As businesses reopen across the country, we should not forget about the essential businesses that remained open during the pandemic to provide critical goods and services to Americans. Essential businesses and employees, from grocery and convenience stores to medical and emergency personnel, answered the call to continue going to work in this unprecedented time. Now, these businesses are at additional risk of being sued, which could have devastating consequences — even if they are found to be innocent.
When a customer contracts the coronavirus, it is nearly impossible to pinpoint the place he or she became infected. As the Centers for Disease Control has stated, the virus has achieved “community spread,” meaning it has spread to the point where the sources of the infection are often unknown.
But, since only a few businesses were open in the early days of the pandemic, it is a lot easier, and more likely, for those looking to file lawsuits to blame essential businesses.
No one wants to shield reckless businesses from lawsuits, but those that have instituted safety precautions to protect customers and workers should not have to fight unfounded lawsuits. The cost of challenging these lawsuits in court could cause small businesses to shut down for good, which will remove critical resources from communities when they need them the most.
Over 2,800 coronavirus-related lawsuits have already been filed; 52 are allegations directly related to conditions of employment, which include exposure to the virus or lack of protective gear at work. We can expect more in the future.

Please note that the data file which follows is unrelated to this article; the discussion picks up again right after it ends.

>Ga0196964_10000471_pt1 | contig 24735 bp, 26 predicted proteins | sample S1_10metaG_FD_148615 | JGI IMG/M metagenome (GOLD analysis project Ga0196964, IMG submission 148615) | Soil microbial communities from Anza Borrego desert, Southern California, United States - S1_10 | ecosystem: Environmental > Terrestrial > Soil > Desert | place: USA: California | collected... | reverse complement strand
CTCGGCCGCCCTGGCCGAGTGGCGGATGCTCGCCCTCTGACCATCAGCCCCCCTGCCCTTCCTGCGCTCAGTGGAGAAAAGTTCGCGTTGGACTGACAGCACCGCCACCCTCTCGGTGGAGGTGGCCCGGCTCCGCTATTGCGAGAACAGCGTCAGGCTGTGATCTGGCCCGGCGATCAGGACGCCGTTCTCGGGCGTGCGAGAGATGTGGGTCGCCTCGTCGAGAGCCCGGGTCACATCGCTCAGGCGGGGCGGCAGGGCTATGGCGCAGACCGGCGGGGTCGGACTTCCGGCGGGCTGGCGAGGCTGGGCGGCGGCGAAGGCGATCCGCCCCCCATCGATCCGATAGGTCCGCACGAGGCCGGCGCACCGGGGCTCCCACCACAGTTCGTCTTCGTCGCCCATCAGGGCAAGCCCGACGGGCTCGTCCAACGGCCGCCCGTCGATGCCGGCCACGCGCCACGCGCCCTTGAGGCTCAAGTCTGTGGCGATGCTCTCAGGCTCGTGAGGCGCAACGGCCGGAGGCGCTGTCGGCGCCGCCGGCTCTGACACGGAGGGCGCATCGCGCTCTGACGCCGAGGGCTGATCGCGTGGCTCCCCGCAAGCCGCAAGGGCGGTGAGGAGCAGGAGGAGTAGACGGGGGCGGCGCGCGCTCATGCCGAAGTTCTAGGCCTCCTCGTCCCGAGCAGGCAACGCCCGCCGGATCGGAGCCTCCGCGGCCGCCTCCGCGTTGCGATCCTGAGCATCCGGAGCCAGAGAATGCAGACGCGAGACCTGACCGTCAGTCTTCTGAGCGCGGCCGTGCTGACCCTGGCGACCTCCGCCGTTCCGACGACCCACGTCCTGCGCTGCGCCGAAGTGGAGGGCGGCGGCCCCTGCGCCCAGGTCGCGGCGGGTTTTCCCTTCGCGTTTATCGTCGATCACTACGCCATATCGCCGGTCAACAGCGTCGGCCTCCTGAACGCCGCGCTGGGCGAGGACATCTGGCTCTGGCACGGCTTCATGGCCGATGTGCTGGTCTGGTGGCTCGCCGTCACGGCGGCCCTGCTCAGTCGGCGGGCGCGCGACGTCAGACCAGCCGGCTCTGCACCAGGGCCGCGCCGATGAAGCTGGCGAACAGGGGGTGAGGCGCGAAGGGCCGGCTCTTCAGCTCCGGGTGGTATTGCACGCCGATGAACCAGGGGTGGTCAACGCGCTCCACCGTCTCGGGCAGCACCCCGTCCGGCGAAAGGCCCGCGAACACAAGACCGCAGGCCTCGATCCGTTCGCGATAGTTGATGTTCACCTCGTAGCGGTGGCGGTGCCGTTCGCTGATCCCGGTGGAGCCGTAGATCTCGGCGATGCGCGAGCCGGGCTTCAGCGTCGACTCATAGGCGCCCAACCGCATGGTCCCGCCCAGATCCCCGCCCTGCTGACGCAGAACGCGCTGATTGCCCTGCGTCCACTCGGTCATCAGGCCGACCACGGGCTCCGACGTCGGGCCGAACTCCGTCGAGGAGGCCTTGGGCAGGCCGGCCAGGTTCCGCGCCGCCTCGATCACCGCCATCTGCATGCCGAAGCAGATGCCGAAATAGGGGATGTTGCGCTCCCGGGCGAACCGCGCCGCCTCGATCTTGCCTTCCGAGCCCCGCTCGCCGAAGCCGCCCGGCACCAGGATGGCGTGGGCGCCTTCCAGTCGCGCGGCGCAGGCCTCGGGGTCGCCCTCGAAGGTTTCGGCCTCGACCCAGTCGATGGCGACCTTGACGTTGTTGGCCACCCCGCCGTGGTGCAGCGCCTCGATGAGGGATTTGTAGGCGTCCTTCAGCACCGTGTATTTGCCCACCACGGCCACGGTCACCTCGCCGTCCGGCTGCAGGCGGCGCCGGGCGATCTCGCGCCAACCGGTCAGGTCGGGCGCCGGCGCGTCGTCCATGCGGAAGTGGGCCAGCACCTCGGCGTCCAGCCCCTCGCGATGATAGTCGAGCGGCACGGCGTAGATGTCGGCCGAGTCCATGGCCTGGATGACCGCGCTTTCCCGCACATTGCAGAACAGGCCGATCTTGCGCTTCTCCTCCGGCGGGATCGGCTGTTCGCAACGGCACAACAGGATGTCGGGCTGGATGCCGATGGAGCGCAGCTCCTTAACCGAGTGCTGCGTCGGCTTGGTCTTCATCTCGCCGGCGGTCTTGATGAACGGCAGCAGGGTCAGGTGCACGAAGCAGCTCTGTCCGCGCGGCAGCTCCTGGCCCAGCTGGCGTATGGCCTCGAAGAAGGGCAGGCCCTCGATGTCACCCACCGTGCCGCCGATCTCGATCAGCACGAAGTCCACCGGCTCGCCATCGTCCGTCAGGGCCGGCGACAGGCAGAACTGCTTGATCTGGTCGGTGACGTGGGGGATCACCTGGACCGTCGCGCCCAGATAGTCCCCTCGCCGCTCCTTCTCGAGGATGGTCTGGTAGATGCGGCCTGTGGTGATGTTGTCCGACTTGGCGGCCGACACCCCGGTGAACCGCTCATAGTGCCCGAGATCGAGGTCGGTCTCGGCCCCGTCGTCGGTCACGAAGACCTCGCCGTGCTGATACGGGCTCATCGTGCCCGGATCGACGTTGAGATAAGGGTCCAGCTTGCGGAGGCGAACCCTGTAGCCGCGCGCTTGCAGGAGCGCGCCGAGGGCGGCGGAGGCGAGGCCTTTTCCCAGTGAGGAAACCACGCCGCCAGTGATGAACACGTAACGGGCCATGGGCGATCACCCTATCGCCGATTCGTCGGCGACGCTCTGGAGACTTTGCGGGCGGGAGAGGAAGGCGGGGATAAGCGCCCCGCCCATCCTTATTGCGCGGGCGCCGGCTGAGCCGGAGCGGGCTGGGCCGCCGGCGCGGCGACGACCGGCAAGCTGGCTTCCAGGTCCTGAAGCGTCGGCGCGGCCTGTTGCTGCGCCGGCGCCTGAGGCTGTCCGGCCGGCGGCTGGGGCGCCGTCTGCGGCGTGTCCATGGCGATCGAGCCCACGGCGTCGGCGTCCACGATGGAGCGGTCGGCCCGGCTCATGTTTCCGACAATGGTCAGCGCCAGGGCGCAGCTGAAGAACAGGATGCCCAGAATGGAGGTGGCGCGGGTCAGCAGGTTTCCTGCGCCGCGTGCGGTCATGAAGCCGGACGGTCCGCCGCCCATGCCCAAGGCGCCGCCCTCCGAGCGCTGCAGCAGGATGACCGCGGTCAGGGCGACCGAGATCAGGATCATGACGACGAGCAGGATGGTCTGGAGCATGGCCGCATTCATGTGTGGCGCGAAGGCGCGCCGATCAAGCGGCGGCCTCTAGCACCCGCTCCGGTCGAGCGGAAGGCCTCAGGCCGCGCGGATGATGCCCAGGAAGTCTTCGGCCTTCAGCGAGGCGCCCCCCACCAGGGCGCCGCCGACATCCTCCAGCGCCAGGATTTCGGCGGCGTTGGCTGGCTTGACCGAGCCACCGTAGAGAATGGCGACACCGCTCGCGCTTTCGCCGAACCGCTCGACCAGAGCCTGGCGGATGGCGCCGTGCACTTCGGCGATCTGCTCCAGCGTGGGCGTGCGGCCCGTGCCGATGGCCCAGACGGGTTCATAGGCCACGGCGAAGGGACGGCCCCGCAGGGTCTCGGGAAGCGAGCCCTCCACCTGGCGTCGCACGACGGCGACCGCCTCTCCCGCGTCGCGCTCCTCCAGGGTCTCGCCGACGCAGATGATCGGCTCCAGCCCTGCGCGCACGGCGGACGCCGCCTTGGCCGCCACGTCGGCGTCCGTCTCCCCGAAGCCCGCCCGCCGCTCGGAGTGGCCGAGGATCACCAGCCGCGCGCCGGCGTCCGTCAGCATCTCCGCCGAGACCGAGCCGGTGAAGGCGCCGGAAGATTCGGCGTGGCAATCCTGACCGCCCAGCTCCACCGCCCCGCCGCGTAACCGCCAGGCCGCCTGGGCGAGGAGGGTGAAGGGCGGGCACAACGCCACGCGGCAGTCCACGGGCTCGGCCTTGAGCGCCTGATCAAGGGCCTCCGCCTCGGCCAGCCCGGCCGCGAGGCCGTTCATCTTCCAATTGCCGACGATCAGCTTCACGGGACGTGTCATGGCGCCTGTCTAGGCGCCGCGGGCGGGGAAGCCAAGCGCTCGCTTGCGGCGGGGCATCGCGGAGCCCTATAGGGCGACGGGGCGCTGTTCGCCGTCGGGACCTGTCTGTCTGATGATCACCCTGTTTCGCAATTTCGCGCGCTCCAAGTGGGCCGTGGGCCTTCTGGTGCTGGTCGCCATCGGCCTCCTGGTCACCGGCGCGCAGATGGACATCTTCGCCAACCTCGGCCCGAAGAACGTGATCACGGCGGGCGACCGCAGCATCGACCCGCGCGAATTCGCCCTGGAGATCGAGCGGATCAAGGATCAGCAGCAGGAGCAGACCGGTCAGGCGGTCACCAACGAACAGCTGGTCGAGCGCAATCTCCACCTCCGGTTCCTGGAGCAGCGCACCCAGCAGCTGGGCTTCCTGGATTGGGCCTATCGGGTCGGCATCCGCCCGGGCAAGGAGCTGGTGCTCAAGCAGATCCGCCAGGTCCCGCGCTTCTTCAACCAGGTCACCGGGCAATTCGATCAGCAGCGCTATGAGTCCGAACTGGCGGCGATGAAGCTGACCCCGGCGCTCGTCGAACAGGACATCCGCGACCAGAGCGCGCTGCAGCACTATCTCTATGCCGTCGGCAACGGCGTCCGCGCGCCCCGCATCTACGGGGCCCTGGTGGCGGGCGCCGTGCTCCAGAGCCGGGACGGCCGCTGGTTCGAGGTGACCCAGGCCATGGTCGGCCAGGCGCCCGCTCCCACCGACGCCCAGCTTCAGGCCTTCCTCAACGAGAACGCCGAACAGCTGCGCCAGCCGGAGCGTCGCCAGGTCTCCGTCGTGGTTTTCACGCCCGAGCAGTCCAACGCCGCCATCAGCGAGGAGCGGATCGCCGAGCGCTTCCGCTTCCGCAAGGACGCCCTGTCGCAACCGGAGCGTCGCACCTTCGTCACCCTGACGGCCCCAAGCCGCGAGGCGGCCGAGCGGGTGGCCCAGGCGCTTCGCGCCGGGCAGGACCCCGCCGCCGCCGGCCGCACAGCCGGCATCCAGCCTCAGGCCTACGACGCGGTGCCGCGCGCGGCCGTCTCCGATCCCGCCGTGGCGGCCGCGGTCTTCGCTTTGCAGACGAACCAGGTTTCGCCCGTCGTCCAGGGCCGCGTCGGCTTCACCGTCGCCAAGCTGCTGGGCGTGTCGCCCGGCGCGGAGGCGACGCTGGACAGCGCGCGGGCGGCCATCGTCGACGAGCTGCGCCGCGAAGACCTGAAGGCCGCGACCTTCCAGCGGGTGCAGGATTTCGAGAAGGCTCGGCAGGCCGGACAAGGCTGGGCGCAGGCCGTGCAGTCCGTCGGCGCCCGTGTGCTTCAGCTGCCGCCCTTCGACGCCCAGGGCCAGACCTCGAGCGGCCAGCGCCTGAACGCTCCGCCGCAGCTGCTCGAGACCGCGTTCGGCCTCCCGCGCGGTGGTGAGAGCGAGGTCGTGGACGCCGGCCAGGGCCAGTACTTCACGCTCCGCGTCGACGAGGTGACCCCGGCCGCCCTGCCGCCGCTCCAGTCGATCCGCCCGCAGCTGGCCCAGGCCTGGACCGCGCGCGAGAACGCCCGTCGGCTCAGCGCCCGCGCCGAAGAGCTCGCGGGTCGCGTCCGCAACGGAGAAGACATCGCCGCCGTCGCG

Addressing the matter is a federal, not a state, responsibility, since workplace-safety issues are regulated at the federal level, and it was the federal government that designated essential businesses as part of the critical infrastructure workforce. It is incumbent on Congress to step up and address this issue.
In fact, liability protection for essential businesses has been an important discussion on Capitol Hill recently. While Republican leaders have said inclusion of liability protection is their red line in the next relief package, Speaker Nancy Pelosi and Senate Minority Leader Chuck Schumer have expressed their opposition. They argue corporations would quit providing safety measures such as Plexiglas dividers and hand sanitizer if they knew they couldn’t be sued.
However, we are seeing moderate Democrats come out in support of these protections for essential businesses.
Delaware Democratic Sen. Christopher Coons said he would support some form of liability protection legislation, as long as it also protects workers. “The simplest and most powerful solution to liability protection is to have a science-based, enforceable standard for the protection of employees and customers,” Coons said. Like some other lawmakers, Coons wants the federal government to establish national safety standards that businesses must agree to follow in exchange for receiving liability protection.
Congress should make the liability protection retroactive to the start of the pandemic.
Essential businesses were critical during the pandemic. Hospitals and emergency responders were on the front lines, putting their health and safety at risk to save lives. Convenience and grocery stores provided food, fuel, medicine, and other essential goods to help families survive. Communities across the country depended on these businesses and employees during the pandemic, and Congress should step up and protect them.